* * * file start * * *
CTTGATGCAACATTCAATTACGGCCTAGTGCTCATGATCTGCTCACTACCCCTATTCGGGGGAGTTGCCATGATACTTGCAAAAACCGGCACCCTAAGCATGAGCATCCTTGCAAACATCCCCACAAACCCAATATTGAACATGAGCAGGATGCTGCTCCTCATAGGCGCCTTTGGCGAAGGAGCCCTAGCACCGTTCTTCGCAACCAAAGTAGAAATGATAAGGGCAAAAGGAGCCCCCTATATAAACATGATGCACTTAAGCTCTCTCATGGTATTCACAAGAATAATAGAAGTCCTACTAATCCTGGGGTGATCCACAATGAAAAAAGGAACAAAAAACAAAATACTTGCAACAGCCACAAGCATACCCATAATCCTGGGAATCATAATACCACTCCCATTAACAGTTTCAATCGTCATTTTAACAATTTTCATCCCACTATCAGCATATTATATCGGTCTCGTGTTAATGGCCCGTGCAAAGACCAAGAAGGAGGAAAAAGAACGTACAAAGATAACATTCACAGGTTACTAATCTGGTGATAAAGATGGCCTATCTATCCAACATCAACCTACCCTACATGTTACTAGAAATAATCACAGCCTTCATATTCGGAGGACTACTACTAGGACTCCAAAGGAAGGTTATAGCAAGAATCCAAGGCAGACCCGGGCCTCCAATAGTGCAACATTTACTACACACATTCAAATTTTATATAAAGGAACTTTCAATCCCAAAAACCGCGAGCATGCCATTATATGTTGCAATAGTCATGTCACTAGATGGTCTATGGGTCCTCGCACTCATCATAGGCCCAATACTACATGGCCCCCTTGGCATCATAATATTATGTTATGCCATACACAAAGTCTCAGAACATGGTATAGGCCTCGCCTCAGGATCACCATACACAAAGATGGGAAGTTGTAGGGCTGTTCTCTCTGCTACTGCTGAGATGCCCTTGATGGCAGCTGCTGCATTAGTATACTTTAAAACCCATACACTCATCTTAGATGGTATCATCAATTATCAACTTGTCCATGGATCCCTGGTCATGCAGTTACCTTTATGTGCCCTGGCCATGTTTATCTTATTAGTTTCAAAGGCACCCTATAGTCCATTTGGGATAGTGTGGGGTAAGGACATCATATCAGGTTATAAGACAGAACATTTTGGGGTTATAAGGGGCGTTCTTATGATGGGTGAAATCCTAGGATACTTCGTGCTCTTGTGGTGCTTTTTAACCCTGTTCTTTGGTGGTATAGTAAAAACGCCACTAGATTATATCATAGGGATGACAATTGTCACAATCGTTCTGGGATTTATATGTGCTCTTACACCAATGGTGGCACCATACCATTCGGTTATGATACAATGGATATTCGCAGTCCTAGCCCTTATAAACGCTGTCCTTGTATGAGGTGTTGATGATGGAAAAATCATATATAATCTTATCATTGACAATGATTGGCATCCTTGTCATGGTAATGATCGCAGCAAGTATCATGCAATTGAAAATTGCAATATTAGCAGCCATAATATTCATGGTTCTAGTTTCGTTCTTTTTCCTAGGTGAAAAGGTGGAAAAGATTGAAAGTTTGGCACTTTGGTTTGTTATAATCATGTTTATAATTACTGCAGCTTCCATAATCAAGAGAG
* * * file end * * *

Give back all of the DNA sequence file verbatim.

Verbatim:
CTTGATGCAACATTCAATTACGGCCTAGTGCTCATGATCTGCTCACTACCCCTATTCGGGGGAGTTGCCATGATACTTGCAAAAACCGGCACCCTAAGCATGAGCATCCTTGCAAACATCCCCACAAACCCAATATTGAACATGAGCAGGATGCTGCTCCTCATAGGCGCCTTTGGCGAAGGAGCCCTAGCACCGTTCTTCGCAACCAAAGTAGAAATGATAAGGGCAAAAGGAGCCCCCTATATAAACATGATGCACTTAAGCTCTCTCATGGTATTCACAAGAATAATAGAAGTCCTACTAATCCTGGGGTGATCCACAATGAAAAAAGGAACAAAAAACAAAATACTTGCAACAGCCACAAGCATACCCATAATCCTGGGAATCATAATACCACTCCCATTAACAGTTTCAATCGTCATTTTAACAATTTTCATCCCACTATCAGCATATTATATCGGTCTCGTGTTAATGGCCCGTGCAAAGACCAAGAAGGAGGAAAAAGAACGTACAAAGATAACATTCACAGGTTACTAATCTGGTGATAAAGATGGCCTATCTATCCAACATCAACCTACCCTACATGTTACTAGAAATAATCACAGCCTTCATATTCGGAGGACTACTACTAGGACTCCAAAGGAAGGTTATAGCAAGAATCCAAGGCAGACCCGGGCCTCCAATAGTGCAACATTTACTACACACATTCAAATTTTATATAAAGGAACTTTCAATCCCAAAAACCGCGAGCATGCCATTATATGTTGCAATAGTCATGTCACTAGATGGTCTATGGGTCCTCGCACTCATCATAGGCCCAATACTACATGGCCCCCTTGGCATCATAATATTATGTTATGCCATACACAAAGTCTCAGAACATGGTATAGGCCTCGCCTCAGGATCACCATACACAAAGATGGGAAGTTGTAGGGCTGTTCTCTCTGCTACTGCTGAGATGCCCTTGATGGCAGCTGCTGCATTAGTATACTTTAAAACCCATACACTCATCTTAGATGGTATCATCAATTATCAACTTGTCCATGGATCCCTGGTCATGCAGTTACCTTTATGTGCCCTGGCCATGTTTATCTTATTAGTTTCAAAGGCACCCTATAGTCCATTTGGGATAGTGTGGGGTAAGGACATCATATCAGGTTATAAGACAGAACATTTTGGGGTTATAAGGGGCGTTCTTATGATGGGTGAAATCCTAGGATACTTCGTGCTCTTGTGGTGCTTTTTAACCCTGTTCTTTGGTGGTATAGTAAAAACGCCACTAGATTATATCATAGGGATGACAATTGTCACAATCGTTCTGGGATTTATATGTGCTCTTACACCAATGGTGGCACCATACCATTCGGTTATGATACAATGGATATTCGCAGTCCTAGCCCTTATAAACGCTGTCCTTGTATGAGGTGTTGATGATGGAAAAATCATATATAATCTTATCATTGACAATGATTGGCATCCTTGTCATGGTAATGATCGCAGCAAGTATCATGCAATTGAAAATTGCAATATTAGCAGCCATAATATTCATGGTTCTAGTTTCGTTCTTTTTCCTAGGTGAAAAGGTGGAAAAGATTGAAAGTTTGGCACTTTGGTTTGTTATAATCATGTTTATAATTACTGCAGCTTCCATAATCAAGAGAG